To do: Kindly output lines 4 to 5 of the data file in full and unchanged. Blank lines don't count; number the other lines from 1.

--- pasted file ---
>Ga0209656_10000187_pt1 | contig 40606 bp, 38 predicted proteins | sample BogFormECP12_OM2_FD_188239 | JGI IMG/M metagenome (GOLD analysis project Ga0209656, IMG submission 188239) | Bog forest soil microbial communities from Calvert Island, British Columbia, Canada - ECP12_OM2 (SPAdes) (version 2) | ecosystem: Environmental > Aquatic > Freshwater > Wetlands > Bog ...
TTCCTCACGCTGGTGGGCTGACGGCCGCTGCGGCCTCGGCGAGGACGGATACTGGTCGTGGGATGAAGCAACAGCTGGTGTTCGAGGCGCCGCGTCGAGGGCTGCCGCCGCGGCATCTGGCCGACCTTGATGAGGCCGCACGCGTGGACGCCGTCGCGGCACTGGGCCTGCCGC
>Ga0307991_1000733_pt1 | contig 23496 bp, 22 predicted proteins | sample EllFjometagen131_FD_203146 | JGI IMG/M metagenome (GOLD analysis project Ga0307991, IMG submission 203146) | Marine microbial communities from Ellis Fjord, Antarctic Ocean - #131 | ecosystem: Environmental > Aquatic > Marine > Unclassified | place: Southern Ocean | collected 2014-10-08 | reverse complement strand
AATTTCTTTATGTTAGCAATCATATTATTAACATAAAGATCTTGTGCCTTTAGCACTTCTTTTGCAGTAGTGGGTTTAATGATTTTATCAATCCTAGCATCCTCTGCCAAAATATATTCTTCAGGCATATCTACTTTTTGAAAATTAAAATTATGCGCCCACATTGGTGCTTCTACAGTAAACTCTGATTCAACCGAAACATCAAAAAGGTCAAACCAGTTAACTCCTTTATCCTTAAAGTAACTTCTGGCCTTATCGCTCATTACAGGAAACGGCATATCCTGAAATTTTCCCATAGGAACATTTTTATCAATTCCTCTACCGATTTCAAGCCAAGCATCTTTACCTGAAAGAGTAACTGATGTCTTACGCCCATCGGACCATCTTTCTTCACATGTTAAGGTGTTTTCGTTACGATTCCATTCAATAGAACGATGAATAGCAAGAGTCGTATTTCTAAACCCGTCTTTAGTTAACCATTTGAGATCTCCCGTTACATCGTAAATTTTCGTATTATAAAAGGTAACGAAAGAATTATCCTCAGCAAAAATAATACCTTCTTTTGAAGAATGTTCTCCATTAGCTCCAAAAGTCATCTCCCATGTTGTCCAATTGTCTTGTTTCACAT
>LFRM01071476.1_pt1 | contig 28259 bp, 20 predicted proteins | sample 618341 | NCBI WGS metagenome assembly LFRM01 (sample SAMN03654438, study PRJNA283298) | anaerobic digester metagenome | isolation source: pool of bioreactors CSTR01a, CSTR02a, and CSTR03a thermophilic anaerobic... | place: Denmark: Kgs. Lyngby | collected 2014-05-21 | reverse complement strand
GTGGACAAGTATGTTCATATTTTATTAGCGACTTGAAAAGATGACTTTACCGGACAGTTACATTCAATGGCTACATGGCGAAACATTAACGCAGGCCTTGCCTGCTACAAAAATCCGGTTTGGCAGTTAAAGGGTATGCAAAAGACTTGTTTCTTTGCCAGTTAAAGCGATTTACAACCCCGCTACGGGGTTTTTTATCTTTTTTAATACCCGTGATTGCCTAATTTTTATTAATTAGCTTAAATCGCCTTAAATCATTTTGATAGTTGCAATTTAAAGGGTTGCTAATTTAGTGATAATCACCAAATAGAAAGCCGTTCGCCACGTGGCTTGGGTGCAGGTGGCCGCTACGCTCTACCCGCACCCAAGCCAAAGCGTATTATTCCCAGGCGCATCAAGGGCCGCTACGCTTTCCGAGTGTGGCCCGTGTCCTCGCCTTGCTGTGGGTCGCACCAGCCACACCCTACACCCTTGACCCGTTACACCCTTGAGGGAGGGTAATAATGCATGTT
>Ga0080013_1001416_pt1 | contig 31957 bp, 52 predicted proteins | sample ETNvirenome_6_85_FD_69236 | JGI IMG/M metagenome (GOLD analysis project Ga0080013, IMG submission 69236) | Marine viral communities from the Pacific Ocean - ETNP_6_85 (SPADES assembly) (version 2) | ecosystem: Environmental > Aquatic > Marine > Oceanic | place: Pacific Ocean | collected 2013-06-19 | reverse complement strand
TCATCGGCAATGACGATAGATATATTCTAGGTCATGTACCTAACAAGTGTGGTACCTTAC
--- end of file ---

AATTTCTTTATGTTAGCAATCATATTATTAACATAAAGATCTTGTGCCTTTAGCACTTCTTTTGCAGTAGTGGGTTTAATGATTTTATCAATCCTAGCATCCTCTGCCAAAATATATTCTTCAGGCATATCTACTTTTTGAAAATTAAAATTATGCGCCCACATTGGTGCTTCTACAGTAAACTCTGATTCAACCGAAACATCAAAAAGGTCAAACCAGTTAACTCCTTTATCCTTAAAGTAACTTCTGGCCTTATCGCTCATTACAGGAAACGGCATATCCTGAAATTTTCCCATAGGAACATTTTTATCAATTCCTCTACCGATTTCAAGCCAAGCATCTTTACCTGAAAGAGTAACTGATGTCTTACGCCCATCGGACCATCTTTCTTCACATGTTAAGGTGTTTTCGTTACGATTCCATTCAATAGAACGATGAATAGCAAGAGTCGTATTTCTAAACCCGTCTTTAGTTAACCATTTGAGATCTCCCGTTACATCGTAAATTTTCGTATTATAAAAGGTAACGAAAGAATTATCCTCAGCAAAAATAATACCTTCTTTTGAAGAATGTTCTCCATTAGCTCCAAAAGTCATCTCCCATGTTGTCCAATTGTCTTGTTTCACAT
>LFRM01071476.1_pt1 | contig 28259 bp, 20 predicted proteins | sample 618341 | NCBI WGS metagenome assembly LFRM01 (sample SAMN03654438, study PRJNA283298) | anaerobic digester metagenome | isolation source: pool of bioreactors CSTR01a, CSTR02a, and CSTR03a thermophilic anaerobic... | place: Denmark: Kgs. Lyngby | collected 2014-05-21 | reverse complement strand